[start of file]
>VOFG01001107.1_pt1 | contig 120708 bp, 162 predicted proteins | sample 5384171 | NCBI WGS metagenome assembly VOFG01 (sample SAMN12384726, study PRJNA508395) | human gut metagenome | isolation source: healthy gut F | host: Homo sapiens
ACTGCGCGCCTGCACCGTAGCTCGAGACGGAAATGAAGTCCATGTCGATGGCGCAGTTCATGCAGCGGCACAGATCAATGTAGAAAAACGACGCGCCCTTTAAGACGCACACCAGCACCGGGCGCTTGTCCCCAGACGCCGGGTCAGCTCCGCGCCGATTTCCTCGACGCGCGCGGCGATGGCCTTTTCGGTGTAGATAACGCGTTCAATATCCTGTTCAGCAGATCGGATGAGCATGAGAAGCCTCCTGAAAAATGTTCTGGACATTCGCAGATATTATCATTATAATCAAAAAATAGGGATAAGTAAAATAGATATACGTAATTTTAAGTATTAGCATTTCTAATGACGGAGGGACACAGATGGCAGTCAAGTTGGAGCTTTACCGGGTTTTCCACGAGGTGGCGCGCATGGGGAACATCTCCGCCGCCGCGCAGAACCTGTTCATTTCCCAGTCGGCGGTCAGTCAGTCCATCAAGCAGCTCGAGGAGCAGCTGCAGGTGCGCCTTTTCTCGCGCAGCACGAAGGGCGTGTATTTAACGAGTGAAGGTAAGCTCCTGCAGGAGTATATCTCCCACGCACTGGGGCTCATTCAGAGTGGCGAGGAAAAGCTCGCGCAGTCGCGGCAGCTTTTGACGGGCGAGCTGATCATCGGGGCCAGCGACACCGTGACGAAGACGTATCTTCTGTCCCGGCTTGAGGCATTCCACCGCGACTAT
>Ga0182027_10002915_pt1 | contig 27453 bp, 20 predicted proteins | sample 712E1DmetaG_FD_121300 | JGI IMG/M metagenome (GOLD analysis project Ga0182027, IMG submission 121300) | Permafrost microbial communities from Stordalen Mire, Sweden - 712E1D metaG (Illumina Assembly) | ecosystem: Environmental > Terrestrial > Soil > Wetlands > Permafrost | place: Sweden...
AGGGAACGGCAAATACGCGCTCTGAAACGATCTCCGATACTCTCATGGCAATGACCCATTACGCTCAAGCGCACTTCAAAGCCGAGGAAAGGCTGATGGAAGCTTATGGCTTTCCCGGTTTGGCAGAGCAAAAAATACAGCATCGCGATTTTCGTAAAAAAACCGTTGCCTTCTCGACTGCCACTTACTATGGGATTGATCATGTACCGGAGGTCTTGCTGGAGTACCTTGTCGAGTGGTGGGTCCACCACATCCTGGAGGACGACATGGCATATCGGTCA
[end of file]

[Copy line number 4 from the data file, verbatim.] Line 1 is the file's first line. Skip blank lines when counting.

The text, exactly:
AGGGAACGGCAAATACGCGCTCTGAAACGATCTCCGATACTCTCATGGCAATGACCCATTACGCTCAAGCGCACTTCAAAGCCGAGGAAAGGCTGATGGAAGCTTATGGCTTTCCCGGTTTGGCAGAGCAAAAAATACAGCATCGCGATTTTCGTAAAAAAACCGTTGCCTTCTCGACTGCCACTTACTATGGGATTGATCATGTACCGGAGGTCTTGCTGGAGTACCTTGTCGAGTGGTGGGTCCACCACATCCTGGAGGACGACATGGCATATCGGTCA